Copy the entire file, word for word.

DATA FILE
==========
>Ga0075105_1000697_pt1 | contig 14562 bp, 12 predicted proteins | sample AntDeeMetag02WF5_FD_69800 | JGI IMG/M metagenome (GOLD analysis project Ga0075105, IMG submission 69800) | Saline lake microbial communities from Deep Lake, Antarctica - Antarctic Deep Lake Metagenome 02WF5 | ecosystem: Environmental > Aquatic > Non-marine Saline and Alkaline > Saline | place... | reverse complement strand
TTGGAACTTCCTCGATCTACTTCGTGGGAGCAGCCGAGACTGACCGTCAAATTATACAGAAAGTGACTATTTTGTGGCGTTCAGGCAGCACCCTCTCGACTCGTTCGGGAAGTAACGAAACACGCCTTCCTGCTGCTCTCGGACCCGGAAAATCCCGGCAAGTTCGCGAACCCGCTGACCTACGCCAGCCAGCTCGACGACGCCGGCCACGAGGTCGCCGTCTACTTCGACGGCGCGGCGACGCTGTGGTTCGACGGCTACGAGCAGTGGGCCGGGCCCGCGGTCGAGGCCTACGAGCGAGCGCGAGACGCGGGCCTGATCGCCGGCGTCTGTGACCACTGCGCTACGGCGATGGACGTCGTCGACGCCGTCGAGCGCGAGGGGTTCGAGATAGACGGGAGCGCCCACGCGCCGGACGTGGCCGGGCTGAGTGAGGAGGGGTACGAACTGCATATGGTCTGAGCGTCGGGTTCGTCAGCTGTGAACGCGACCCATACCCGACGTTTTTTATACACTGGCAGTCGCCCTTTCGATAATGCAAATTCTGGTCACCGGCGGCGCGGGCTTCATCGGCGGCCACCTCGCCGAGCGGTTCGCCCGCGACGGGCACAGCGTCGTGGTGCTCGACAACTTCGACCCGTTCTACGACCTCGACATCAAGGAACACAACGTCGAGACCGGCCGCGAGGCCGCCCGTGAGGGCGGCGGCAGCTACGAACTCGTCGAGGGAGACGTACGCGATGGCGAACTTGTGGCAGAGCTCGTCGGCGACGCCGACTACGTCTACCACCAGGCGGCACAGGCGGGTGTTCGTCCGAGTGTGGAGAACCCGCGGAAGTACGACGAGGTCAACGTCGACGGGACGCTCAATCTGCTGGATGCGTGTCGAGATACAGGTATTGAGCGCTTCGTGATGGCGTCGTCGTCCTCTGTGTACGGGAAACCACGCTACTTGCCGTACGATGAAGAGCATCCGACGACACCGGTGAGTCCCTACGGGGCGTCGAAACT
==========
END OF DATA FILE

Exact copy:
>Ga0075105_1000697_pt1 | contig 14562 bp, 12 predicted proteins | sample AntDeeMetag02WF5_FD_69800 | JGI IMG/M metagenome (GOLD analysis project Ga0075105, IMG submission 69800) | Saline lake microbial communities from Deep Lake, Antarctica - Antarctic Deep Lake Metagenome 02WF5 | ecosystem: Environmental > Aquatic > Non-marine Saline and Alkaline > Saline | place... | reverse complement strand
TTGGAACTTCCTCGATCTACTTCGTGGGAGCAGCCGAGACTGACCGTCAAATTATACAGAAAGTGACTATTTTGTGGCGTTCAGGCAGCACCCTCTCGACTCGTTCGGGAAGTAACGAAACACGCCTTCCTGCTGCTCTCGGACCCGGAAAATCCCGGCAAGTTCGCGAACCCGCTGACCTACGCCAGCCAGCTCGACGACGCCGGCCACGAGGTCGCCGTCTACTTCGACGGCGCGGCGACGCTGTGGTTCGACGGCTACGAGCAGTGGGCCGGGCCCGCGGTCGAGGCCTACGAGCGAGCGCGAGACGCGGGCCTGATCGCCGGCGTCTGTGACCACTGCGCTACGGCGATGGACGTCGTCGACGCCGTCGAGCGCGAGGGGTTCGAGATAGACGGGAGCGCCCACGCGCCGGACGTGGCCGGGCTGAGTGAGGAGGGGTACGAACTGCATATGGTCTGAGCGTCGGGTTCGTCAGCTGTGAACGCGACCCATACCCGACGTTTTTTATACACTGGCAGTCGCCCTTTCGATAATGCAAATTCTGGTCACCGGCGGCGCGGGCTTCATCGGCGGCCACCTCGCCGAGCGGTTCGCCCGCGACGGGCACAGCGTCGTGGTGCTCGACAACTTCGACCCGTTCTACGACCTCGACATCAAGGAACACAACGTCGAGACCGGCCGCGAGGCCGCCCGTGAGGGCGGCGGCAGCTACGAACTCGTCGAGGGAGACGTACGCGATGGCGAACTTGTGGCAGAGCTCGTCGGCGACGCCGACTACGTCTACCACCAGGCGGCACAGGCGGGTGTTCGTCCGAGTGTGGAGAACCCGCGGAAGTACGACGAGGTCAACGTCGACGGGACGCTCAATCTGCTGGATGCGTGTCGAGATACAGGTATTGAGCGCTTCGTGATGGCGTCGTCGTCCTCTGTGTACGGGAAACCACGCTACTTGCCGTACGATGAAGAGCATCCGACGACACCGGTGAGTCCCTACGGGGCGTCGAAACT